The safety and effectiveness of this investigational therapy continues to be evaluated for treatment of COVID-19. Sotrovimab is not authorized for patients who are hospitalized due to COVID-19 or require oxygen therapy due to COVID-19. This treatment has not shown benefit in patients hospitalized due to COVID-19 and monoclonal antibodies may be associated with worse clinical outcomes when administered to hospitalized patients requiring high flow oxygen or mechanical ventilation.
"With the authorization of this monoclonal antibody treatment, we are providing another option to help keep high-risk patients with COVID-19 out of the hospital," said Patrizia Cavazzoni, M.D., director of the FDA’s Center for Drug Evaluation and Research. "It is important to expand the arsenal of monoclonal antibody therapies that are expected to retain activity against the circulating variants of COVID-19 in the United States."
Monoclonal antibodies are laboratory-made proteins that mimic the immune system’s ability to fight off harmful antigens such as viruses. Sotrovimab is a monoclonal antibody that is specifically directed against the spike protein of SARS-CoV-2 and is designed to block the virus’ attachment and entry into human cells.
The issuance of an EUA is different than FDA approval. In determining whether to issue an EUA, the FDA evaluates the totality of available evidence and carefully balances any known or potential risks with any known or potential benefits of the product for use during an emergency. Based on the FDA’s review of the totality of the scientific evidence available, the agency determined that it is reasonable to believe that sotrovimab may be effective in treating adults and certain pediatric patients with mild-to-moderate COVID-19. And, when used to treat COVID-19 for the authorized population, the known and potential benefits outweigh the known and potential risks for the drug. There are no adequate, approved and available alternative treatments to sotrovimab.
The data supporting this EUA for sotrovimab are based on an interim analysis from a phase 1/2/3 randomized, double-blind, placebo-controlled clinical trial in 583 non-hospitalized adults with mild-to-moderate COVID-19 symptoms and a positive SARS-CoV-2 test result. Of these patients, 291 received sotrovimab and 292 received a placebo within five days of onset of COVID-19 symptoms. The primary endpoint was progression of COVID-19 (defined as hospitalization for greater than 24 hours for acute management of any illness or death from any cause) through day 29. Hospitalization or death occurred in 21 (7%) patients who received placebo compared to 3 (1%) patients treated with sotrovimab, an 85% reduction.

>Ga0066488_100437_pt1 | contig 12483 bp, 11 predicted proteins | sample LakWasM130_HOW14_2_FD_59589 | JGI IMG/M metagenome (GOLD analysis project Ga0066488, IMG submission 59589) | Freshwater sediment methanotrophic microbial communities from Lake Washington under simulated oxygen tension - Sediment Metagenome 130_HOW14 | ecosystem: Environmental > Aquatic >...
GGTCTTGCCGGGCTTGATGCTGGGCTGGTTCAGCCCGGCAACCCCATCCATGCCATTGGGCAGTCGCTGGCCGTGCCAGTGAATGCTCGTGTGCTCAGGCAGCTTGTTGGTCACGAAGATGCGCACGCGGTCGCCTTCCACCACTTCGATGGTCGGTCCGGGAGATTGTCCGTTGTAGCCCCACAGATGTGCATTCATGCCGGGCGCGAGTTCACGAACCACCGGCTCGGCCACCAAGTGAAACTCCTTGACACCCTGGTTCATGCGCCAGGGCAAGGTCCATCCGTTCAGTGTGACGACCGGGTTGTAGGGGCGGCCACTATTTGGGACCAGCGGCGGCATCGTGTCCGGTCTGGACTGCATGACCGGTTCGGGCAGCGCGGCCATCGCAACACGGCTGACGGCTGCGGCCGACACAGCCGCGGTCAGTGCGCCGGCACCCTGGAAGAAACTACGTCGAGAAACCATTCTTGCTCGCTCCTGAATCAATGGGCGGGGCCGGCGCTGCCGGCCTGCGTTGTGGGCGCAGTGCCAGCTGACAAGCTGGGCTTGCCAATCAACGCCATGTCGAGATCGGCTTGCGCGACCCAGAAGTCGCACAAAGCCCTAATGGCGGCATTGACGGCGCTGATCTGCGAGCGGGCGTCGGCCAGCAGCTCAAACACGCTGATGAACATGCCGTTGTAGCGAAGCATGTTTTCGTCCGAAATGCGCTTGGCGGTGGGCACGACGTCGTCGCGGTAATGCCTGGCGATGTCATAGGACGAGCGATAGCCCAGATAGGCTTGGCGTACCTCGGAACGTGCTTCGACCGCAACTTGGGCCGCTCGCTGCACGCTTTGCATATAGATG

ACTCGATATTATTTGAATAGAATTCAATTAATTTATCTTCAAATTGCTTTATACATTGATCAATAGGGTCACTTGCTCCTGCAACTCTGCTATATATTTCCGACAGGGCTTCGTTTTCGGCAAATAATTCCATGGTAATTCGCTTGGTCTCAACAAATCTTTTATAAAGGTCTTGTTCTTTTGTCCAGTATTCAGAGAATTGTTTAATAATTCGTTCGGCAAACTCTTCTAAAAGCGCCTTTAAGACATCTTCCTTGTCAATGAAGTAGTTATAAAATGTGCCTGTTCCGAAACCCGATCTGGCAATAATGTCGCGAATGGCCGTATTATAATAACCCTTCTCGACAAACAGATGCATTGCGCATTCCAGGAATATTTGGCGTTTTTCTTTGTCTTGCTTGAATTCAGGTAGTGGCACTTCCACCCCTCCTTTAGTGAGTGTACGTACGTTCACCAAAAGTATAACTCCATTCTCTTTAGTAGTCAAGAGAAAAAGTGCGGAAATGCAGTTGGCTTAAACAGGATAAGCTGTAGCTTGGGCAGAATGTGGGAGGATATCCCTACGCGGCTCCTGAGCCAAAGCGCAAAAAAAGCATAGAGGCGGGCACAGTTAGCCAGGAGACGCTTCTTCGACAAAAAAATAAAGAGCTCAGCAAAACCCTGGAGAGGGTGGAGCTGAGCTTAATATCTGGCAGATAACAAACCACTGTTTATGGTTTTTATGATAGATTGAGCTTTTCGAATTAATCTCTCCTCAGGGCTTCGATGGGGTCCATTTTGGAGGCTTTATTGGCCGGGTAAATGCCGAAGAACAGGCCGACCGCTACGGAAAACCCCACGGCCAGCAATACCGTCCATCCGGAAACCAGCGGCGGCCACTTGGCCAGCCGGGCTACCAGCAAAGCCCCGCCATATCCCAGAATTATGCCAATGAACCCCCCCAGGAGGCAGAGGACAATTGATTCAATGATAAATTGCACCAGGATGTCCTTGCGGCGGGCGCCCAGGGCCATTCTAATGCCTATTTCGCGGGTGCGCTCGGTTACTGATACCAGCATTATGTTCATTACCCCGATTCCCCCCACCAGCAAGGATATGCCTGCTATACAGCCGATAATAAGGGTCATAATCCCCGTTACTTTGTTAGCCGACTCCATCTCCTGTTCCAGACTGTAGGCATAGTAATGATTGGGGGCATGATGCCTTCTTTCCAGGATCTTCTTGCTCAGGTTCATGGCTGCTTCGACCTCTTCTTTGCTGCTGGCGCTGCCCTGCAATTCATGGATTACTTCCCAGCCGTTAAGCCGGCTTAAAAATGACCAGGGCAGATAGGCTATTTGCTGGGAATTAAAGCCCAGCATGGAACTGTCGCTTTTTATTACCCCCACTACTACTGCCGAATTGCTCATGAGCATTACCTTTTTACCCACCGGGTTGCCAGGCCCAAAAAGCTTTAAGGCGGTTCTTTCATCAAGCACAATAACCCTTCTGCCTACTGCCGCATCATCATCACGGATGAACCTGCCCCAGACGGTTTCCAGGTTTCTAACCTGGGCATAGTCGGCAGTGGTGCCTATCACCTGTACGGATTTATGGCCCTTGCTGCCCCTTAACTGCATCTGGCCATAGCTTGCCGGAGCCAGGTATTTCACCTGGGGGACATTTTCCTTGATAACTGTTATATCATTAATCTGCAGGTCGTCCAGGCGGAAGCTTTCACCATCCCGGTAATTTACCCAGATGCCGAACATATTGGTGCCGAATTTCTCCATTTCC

The FDA is carefully monitoring circulating viral variants and their sensitivity to monoclonal antibodies authorized to treat COVID-19, including sotrovimab. Laboratory testing showed that sotrovimab retains activity against the current circulating variants first reported in the United Kingdom, South Africa, Brazil, California, New York and India.
The EUA allows for sotrovimab to be distributed and administered as a 500 milligram single dose intravenously by health care providers. The EUA requires that fact sheets that provide important information about using sotrovimab in treating COVID-19 be made available to health care providers and to patients, parents and caregivers, including dosing instructions, potential side effects and drug interactions. Potential side effects of sotrovimab include anaphylaxis and infusion-related reactions, rash and diarrhea.
The EUA was issued to GlaxoSmithKline.
The FDA, an agency within the U.S. Department of Health and Human Services, protects the public health by assuring the safety, effectiveness, and security of human and veterinary drugs, vaccines and other biological products for human use, and medical devices. The agency also is responsible for the safety and security of our nation’s food supply, cosmetics, dietary supplements, products that give off electronic radiation, and for regulating tobacco products.